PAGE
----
Review: Stick Play: A Beginner’s Guide to Knitting (Kindle Edition), by Ashley Anderson

I really wanted to recommend this book, but I cannot. The writer gets facts wrong, and her explanations are confusing at best.

For example, when discussing working from a chart she says: “When knitting flat, you will work the first row from right to left, and on the return you will knit left to right. Or, more simply, on odd numbered row you will be working from right to left. On even numbered rows you will be working across the chart from right to left.”*

Her first run-on sentence is actually correct, but her third sentence is wrong.

She also confuses Contentinental knitting and English knitting, among other errors. Most Americans knit Continental, which involves holding the yarn in the left hand and scooping one’s stitches. English knitting involves holding the yarn in the right hand and throwing it around the needle to make stitches.

There are many reputable beginner knitting books on the market, and I would be happy to recommend some if contacted privately. Sadly, this is not one of them.

*Anderson, Ashley (2012-06-26). Stick Play: A Beginner’s Guide to Knitting (Kindle Locations 414-415). . Kindle Edition.


Writing, Knitting, and Crocheting

Over the last few days, one of the article boards I write on has had a spate of assignments regarding knitting and crocheting.  I’ve been grabbing as many of these articles as I’m allowed to claim.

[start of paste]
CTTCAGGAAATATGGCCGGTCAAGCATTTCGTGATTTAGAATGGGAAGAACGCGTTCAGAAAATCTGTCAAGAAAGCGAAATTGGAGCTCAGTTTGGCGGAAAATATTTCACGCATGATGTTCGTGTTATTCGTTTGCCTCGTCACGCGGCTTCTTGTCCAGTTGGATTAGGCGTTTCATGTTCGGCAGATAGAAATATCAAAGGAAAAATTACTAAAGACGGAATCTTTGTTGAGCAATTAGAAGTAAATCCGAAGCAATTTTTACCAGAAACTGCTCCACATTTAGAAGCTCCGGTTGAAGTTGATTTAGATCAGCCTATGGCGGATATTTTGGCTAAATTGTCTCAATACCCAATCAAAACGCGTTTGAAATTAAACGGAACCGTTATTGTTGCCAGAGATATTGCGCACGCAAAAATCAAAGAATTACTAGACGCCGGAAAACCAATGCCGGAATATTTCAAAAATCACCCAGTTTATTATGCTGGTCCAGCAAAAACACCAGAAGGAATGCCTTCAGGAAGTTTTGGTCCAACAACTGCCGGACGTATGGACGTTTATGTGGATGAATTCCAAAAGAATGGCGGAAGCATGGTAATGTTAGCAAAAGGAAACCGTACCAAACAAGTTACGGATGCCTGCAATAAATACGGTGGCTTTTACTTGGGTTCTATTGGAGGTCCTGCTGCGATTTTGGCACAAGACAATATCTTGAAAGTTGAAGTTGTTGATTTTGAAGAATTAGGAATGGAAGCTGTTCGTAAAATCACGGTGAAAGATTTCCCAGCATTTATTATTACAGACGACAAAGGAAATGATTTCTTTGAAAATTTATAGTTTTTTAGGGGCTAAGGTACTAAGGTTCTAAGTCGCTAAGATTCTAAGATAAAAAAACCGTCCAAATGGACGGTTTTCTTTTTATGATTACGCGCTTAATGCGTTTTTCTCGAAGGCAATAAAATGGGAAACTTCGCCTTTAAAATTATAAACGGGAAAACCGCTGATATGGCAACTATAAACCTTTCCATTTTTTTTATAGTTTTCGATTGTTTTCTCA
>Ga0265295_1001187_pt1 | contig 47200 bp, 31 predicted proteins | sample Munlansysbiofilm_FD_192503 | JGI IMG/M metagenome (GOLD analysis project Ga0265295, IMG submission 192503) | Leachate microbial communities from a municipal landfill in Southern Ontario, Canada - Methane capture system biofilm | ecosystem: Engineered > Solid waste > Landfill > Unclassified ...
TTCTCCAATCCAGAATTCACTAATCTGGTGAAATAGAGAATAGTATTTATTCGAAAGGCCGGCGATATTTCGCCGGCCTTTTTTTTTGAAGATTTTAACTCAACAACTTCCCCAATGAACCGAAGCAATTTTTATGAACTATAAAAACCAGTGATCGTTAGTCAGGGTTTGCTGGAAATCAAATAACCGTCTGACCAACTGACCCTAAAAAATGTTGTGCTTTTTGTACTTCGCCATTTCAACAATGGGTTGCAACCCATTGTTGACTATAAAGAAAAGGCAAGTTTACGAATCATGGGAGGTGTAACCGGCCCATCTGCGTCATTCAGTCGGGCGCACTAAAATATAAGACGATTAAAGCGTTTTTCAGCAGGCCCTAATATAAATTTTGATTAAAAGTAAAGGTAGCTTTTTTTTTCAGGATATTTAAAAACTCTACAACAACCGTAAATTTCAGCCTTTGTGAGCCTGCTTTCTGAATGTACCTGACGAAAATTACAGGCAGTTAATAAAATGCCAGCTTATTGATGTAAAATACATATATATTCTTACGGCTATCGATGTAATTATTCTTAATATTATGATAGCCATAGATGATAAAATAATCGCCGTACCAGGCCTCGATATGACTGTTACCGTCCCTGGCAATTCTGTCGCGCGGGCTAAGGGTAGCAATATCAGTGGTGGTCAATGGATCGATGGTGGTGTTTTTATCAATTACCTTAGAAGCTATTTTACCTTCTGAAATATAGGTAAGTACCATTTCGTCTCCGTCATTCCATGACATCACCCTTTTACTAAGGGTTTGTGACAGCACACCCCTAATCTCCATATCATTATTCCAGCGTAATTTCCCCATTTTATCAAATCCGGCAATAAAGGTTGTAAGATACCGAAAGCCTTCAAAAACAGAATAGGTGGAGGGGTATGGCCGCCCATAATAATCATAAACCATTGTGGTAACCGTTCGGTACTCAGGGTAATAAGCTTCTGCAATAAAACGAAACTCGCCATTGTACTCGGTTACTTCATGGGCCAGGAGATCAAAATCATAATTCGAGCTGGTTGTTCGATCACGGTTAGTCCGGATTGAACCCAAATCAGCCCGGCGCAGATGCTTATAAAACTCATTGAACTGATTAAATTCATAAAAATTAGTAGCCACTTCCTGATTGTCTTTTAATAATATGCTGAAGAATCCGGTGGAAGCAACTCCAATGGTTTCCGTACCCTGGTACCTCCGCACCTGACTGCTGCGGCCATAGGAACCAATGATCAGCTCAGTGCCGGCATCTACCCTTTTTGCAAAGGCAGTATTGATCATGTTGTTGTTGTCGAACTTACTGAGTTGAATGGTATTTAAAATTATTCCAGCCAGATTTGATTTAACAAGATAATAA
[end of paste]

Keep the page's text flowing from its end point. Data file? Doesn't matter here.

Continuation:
I’m finding I enjoy writing about techniques.  I’ve written articles so far on how to block an Ishbel shawl (for those not on Ravelry, here is a link to Ysolda’s Ishbel pattern, with  a lovely picture of the finished product), how to knit a folded picot edge, and how to do hyperbolic crochet (no links for the last two yet).

It’s not something I’ve ever thought about doing before, but I’m thinking that as long as I enjoy it, and as long as the site is looking for such articles, it’s a great way to hone my skills!

<em>YOSS 20111 Update:</em>  I have now finished the heel on the Spring Forward Socks.  34 rows to beginning the toe decreases; and then 20 rows to completion.  I had to rip out the second Sweet Tomato Heel yesterday, after getting two-thirds of the way through it.  The problem was not the heel, this time, but was that I had not set up the heel well enough to make the four “complete” rounds in it work with the way the pattern lined up.

Anyway, that’s about it for tonight.


Spring Forward Socks 1

As part of my participation in the Year of Stash Socks 2011 Challenge, I am making a pair of Spring Forward Socks, but I have modified them slightly.

The modification I did was to try Cat Bordhi’s Sweet Tomato Heel, which is a short row heel without wraps.

It’s an interesting heel — made in three segments, with two full rounds between each segment.  I’m not sure I like the look of it yet, but that may just be that I prefer things I already know to new ones.  It seems to fit nicely, but I won’t have certainty on that until the sock is finished.

I do love the undulating lace on this pattern, though!

The yarn is by an independent dyer, Keegan Lane Yarns.  The yarn is Toasty Sock BIG FOOTIES (75% wool, 25% nylon), and the colorway is “The Heat of the Day.”  And the lighting in my room does not do this justice at all.  It’s a beautiful sunny yellow/orange/roes/coral, and shows off the pattern fabulously.

I’m looking forward to getting this sock done tonight, and starting the second one either late tonight or early tomorrow.

I have been making an effort to turn out two projects (at least) each month for this challenge (a personal challenge to myself).  I have decided that I will try to come up with a sock on my own for my second project,  We’ll see if it happens.

%d bloggers like this: